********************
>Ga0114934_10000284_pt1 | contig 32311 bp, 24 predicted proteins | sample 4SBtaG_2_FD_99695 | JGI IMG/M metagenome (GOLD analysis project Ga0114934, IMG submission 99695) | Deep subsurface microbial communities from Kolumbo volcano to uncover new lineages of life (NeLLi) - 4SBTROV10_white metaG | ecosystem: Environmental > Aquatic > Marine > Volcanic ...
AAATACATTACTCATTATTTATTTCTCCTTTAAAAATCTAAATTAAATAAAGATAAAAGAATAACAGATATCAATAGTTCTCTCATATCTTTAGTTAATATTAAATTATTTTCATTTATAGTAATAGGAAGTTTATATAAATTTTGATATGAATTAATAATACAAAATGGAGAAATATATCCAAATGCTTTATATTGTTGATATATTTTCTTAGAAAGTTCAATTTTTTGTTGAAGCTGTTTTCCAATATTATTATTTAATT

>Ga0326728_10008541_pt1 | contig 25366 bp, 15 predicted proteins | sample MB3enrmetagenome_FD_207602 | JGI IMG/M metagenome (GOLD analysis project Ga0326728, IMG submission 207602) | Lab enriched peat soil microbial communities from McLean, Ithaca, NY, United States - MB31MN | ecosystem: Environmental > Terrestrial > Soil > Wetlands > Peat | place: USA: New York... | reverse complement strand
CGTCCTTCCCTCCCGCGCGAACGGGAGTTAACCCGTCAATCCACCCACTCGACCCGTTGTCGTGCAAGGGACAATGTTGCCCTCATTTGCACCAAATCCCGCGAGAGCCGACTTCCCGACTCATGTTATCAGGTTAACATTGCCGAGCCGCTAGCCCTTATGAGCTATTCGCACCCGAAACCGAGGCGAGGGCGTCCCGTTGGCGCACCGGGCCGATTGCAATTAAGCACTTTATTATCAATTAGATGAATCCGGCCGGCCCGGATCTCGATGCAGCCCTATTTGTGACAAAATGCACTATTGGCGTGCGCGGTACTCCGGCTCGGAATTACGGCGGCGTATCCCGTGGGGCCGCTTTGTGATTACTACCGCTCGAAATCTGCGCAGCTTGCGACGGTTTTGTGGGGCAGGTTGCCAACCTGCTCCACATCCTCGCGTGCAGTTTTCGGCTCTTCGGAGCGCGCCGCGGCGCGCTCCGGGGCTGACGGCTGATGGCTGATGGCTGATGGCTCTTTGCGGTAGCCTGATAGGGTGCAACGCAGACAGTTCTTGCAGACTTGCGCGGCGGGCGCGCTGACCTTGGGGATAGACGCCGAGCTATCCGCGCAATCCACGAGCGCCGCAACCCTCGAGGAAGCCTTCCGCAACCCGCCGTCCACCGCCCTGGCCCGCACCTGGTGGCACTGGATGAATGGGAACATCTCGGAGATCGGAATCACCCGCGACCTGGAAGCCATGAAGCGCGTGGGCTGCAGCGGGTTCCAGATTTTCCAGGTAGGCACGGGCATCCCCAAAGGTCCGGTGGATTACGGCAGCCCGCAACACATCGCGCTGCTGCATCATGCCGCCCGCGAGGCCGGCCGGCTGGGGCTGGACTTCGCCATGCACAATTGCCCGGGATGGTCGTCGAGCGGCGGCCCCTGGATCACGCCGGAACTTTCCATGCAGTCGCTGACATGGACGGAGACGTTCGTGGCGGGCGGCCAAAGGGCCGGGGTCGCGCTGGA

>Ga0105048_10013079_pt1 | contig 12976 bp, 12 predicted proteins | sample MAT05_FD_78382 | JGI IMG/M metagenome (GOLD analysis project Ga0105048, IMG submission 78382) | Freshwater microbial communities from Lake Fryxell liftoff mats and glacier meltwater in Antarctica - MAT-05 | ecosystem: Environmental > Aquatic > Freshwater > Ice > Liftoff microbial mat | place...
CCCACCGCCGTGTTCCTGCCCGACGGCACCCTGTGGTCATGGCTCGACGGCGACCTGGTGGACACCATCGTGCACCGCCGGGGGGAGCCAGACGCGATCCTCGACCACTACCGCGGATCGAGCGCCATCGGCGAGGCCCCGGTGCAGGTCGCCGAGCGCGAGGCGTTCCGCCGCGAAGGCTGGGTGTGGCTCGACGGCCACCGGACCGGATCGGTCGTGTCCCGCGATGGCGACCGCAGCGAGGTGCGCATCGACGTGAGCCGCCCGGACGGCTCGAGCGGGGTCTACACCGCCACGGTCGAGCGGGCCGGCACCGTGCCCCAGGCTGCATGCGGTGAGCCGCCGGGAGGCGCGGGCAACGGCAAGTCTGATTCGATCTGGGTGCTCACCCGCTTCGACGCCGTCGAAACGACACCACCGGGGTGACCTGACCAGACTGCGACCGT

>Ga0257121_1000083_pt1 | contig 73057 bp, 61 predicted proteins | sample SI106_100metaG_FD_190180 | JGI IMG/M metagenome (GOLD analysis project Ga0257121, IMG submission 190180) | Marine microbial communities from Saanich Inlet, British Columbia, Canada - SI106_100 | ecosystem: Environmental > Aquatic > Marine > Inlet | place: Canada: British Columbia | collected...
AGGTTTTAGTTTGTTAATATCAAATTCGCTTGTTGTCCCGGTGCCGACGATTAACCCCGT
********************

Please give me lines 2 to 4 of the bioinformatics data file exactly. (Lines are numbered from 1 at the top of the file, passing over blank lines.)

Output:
AAATACATTACTCATTATTTATTTCTCCTTTAAAAATCTAAATTAAATAAAGATAAAAGAATAACAGATATCAATAGTTCTCTCATATCTTTAGTTAATATTAAATTATTTTCATTTATAGTAATAGGAAGTTTATATAAATTTTGATATGAATTAATAATACAAAATGGAGAAATATATCCAAATGCTTTATATTGTTGATATATTTTCTTAGAAAGTTCAATTTTTTGTTGAAGCTGTTTTCCAATATTATTATTTAATT

>Ga0326728_10008541_pt1 | contig 25366 bp, 15 predicted proteins | sample MB3enrmetagenome_FD_207602 | JGI IMG/M metagenome (GOLD analysis project Ga0326728, IMG submission 207602) | Lab enriched peat soil microbial communities from McLean, Ithaca, NY, United States - MB31MN | ecosystem: Environmental > Terrestrial > Soil > Wetlands > Peat | place: USA: New York... | reverse complement strand
CGTCCTTCCCTCCCGCGCGAACGGGAGTTAACCCGTCAATCCACCCACTCGACCCGTTGTCGTGCAAGGGACAATGTTGCCCTCATTTGCACCAAATCCCGCGAGAGCCGACTTCCCGACTCATGTTATCAGGTTAACATTGCCGAGCCGCTAGCCCTTATGAGCTATTCGCACCCGAAACCGAGGCGAGGGCGTCCCGTTGGCGCACCGGGCCGATTGCAATTAAGCACTTTATTATCAATTAGATGAATCCGGCCGGCCCGGATCTCGATGCAGCCCTATTTGTGACAAAATGCACTATTGGCGTGCGCGGTACTCCGGCTCGGAATTACGGCGGCGTATCCCGTGGGGCCGCTTTGTGATTACTACCGCTCGAAATCTGCGCAGCTTGCGACGGTTTTGTGGGGCAGGTTGCCAACCTGCTCCACATCCTCGCGTGCAGTTTTCGGCTCTTCGGAGCGCGCCGCGGCGCGCTCCGGGGCTGACGGCTGATGGCTGATGGCTGATGGCTCTTTGCGGTAGCCTGATAGGGTGCAACGCAGACAGTTCTTGCAGACTTGCGCGGCGGGCGCGCTGACCTTGGGGATAGACGCCGAGCTATCCGCGCAATCCACGAGCGCCGCAACCCTCGAGGAAGCCTTCCGCAACCCGCCGTCCACCGCCCTGGCCCGCACCTGGTGGCACTGGATGAATGGGAACATCTCGGAGATCGGAATCACCCGCGACCTGGAAGCCATGAAGCGCGTGGGCTGCAGCGGGTTCCAGATTTTCCAGGTAGGCACGGGCATCCCCAAAGGTCCGGTGGATTACGGCAGCCCGCAACACATCGCGCTGCTGCATCATGCCGCCCGCGAGGCCGGCCGGCTGGGGCTGGACTTCGCCATGCACAATTGCCCGGGATGGTCGTCGAGCGGCGGCCCCTGGATCACGCCGGAACTTTCCATGCAGTCGCTGACATGGACGGAGACGTTCGTGGCGGGCGGCCAAAGGGCCGGGGTCGCGCTGGA